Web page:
Amid all the cheering about the new report from a major thought leader in social media, Jeremiah Owyang of Altimeter Group, let me be among the first to douse the enthusiasm with some cold water. I have at least three major (and one minor) bone to pick with the report. In short order, they are:
1. Defining "strategist"
Owyang's report does everyone a great favor by defining its terms at the start:
"The Corporate Social Strategist is the business decision maker for social media programs – who provides leadership, roadmap definition, and governance; and directly influences the spending on technology vendors and service agencies."
Sorry, but this doesn't sound like a strategist. It sounds like a glorified quartermaster. Besides, few large, mature organizations are going to allow anyone to serve as "THE business decision maker" for their social media programs. All such decisions will be negotiated between the CEO, the marketing department and the public relations department, with the legal department weighing in heavily. The role of the social strategist (of there is one) is more likely to resemble that of a special adviser than of a cabinet minister.
2. Advocating centralization
One of the strengths of social media is their complete lack of centralization (despite the best attempts of Facebook and Google to tidy things up for us by buying everything in sight). Yet Owyang advocates centralizing social media within the organization using a "hub-and-spoke" model that looks a lot like an airline's business model. And we all know how much we enjoy traveling on airlines. This is an attempt to impose a modern sterility upon a robust, post-modern environment. Are we really surprised that its advocates are running into resistance? That's the standard human response to all naked grabs at power.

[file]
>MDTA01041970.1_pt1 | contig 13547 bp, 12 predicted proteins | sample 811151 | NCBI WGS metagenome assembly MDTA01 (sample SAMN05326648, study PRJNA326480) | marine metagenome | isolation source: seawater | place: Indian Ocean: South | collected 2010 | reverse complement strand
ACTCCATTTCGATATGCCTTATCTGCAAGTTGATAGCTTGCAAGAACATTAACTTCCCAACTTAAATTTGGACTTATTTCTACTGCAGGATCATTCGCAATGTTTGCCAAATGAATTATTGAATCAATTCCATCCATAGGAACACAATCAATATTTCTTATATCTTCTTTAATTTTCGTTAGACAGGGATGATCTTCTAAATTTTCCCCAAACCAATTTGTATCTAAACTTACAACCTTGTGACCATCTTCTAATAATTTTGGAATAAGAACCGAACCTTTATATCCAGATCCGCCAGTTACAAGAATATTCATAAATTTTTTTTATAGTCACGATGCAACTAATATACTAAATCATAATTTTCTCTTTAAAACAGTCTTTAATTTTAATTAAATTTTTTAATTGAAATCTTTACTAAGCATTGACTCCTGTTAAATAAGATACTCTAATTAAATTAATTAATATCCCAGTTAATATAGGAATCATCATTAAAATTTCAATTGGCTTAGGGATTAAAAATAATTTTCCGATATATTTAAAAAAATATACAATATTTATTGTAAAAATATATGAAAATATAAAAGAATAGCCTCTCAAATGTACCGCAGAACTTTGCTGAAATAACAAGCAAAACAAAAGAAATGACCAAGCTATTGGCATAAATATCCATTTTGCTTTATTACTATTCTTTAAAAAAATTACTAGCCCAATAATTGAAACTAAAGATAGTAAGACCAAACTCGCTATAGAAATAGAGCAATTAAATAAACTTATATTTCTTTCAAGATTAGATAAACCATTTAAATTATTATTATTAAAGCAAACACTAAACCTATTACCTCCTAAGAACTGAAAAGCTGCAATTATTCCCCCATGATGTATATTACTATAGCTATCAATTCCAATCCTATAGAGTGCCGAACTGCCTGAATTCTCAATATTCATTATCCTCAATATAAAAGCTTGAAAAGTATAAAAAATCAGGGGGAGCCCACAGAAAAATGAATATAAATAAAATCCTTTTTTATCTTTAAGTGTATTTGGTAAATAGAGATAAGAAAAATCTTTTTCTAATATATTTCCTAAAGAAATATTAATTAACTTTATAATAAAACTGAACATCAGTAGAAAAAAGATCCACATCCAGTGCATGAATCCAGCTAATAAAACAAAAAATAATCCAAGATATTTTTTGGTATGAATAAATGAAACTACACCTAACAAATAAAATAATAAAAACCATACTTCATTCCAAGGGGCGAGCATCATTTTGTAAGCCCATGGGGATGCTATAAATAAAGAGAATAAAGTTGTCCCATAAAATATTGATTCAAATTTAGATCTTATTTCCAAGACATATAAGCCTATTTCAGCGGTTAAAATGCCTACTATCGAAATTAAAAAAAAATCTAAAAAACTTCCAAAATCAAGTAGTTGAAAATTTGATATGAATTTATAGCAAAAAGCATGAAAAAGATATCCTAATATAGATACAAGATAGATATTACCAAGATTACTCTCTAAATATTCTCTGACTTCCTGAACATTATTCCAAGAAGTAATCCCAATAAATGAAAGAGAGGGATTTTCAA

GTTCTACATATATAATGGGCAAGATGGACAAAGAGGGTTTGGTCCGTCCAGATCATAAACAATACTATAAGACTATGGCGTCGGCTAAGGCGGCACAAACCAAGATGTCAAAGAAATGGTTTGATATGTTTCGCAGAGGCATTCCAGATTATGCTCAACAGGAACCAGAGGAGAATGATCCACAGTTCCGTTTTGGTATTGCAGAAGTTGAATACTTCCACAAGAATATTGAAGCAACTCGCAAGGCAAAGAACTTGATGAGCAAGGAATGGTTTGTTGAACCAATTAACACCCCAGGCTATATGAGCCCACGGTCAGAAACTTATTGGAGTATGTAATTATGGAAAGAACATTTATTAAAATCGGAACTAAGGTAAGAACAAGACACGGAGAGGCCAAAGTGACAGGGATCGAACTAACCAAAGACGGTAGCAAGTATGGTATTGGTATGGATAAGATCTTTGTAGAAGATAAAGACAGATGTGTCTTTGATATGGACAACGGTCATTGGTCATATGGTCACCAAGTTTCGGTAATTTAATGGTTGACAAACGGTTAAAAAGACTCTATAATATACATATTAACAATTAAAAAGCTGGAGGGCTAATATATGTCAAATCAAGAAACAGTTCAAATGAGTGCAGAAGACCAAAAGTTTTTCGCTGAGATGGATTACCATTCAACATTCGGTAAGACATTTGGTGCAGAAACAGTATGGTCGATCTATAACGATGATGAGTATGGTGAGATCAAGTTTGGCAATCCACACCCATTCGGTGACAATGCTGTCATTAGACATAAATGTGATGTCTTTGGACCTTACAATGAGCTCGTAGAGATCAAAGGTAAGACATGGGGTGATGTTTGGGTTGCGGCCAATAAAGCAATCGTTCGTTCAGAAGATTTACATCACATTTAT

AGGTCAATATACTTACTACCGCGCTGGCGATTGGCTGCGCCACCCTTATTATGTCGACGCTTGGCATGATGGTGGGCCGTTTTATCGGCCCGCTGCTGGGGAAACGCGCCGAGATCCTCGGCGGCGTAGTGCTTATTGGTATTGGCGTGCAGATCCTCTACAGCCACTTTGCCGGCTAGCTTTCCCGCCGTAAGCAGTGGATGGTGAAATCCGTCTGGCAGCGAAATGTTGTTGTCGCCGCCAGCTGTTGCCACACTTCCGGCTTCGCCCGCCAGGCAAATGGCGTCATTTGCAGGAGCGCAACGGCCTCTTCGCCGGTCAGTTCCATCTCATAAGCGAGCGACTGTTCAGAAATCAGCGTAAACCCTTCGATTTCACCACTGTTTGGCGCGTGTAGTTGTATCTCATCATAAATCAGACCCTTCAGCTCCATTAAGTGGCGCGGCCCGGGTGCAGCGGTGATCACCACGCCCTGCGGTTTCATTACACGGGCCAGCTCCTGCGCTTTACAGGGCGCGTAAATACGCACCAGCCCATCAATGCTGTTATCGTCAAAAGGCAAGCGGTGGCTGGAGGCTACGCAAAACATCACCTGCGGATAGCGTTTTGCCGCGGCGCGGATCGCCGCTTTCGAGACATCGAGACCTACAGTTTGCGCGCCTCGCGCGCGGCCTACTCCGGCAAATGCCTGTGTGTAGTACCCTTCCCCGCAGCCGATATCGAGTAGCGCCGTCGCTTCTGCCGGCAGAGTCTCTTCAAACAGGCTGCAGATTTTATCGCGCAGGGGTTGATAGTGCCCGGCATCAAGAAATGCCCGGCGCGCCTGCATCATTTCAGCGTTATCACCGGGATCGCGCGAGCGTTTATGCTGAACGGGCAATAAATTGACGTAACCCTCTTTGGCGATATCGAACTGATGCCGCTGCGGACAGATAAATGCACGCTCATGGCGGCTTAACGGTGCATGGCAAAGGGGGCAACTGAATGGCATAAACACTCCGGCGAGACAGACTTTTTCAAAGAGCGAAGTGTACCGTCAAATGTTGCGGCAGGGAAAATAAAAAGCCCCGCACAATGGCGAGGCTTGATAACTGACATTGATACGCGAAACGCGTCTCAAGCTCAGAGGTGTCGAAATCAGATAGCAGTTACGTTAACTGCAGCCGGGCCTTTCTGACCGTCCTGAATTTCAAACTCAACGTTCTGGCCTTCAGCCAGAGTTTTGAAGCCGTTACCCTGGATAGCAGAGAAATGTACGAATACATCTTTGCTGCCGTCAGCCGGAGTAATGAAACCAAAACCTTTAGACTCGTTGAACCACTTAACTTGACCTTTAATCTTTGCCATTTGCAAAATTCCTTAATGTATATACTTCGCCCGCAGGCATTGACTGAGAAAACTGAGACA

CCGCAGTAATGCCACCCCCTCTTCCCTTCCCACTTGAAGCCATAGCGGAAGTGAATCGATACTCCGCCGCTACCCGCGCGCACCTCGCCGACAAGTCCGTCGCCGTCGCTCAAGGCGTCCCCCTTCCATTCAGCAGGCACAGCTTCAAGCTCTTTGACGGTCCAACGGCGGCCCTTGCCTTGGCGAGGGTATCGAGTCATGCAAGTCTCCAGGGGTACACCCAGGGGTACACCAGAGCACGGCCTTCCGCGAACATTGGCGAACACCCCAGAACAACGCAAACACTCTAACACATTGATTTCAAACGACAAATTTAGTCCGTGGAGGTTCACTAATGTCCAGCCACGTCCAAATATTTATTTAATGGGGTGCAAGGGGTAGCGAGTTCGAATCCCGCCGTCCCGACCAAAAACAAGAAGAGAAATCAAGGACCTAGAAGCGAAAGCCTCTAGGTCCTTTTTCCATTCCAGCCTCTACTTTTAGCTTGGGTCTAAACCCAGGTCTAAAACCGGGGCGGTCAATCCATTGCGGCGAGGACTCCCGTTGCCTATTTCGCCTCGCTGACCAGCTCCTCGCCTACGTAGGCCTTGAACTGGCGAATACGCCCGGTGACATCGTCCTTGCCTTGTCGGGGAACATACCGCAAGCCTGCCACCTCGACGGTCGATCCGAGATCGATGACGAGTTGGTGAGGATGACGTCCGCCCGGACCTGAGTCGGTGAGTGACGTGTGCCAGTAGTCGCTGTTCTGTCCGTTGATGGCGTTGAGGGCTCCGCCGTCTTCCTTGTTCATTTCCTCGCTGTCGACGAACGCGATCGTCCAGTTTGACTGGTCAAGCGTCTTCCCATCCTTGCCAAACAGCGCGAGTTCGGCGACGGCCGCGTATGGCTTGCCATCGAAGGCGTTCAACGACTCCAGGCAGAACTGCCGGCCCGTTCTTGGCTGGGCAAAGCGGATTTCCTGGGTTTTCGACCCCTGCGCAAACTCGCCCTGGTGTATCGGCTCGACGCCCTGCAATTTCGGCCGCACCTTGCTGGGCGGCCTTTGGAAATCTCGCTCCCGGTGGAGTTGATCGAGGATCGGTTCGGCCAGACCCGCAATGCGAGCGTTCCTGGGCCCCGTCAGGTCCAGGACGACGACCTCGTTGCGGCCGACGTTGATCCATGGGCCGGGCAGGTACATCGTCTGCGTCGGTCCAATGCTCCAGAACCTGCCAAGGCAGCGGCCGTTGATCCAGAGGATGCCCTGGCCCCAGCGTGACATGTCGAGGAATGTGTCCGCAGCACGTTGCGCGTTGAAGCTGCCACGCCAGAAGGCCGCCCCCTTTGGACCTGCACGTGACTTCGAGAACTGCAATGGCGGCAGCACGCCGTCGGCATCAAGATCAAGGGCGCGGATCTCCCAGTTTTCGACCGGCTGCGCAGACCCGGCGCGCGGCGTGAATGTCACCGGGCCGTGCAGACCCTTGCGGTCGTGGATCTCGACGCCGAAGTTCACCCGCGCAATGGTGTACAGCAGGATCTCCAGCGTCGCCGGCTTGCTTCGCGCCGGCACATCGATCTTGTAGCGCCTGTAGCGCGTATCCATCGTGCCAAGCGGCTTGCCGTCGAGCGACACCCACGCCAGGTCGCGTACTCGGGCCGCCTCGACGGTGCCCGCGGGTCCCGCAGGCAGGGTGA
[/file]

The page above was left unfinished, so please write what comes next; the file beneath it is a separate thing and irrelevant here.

3. Glamorizing risk
According to Owyang's survey of current "social strategists," 46 percent said they are successful at their jobs becauses "I'm willing to take risks." No wonder these folks are having a tough time getting a seat at the Table with the grownups. By their nature, executives seek to minimize risk, not to increase it. Few are impressed with the neophyte who is willing to risk the company's reputation -- and is ready to open up the company to a whole new set of undefined vulnerabilities -- in an environment no one (and I repeat, NO ONE) adequately understands. What the true social strategist needs most right now is a solid risk analysis of that environment, not a bigger budget to blindly explore the blogosphere while flying the corporate flag.
3.5 Obessing on ROI
Instead of restating my case, I'll just point to my recent post on this confounding issue.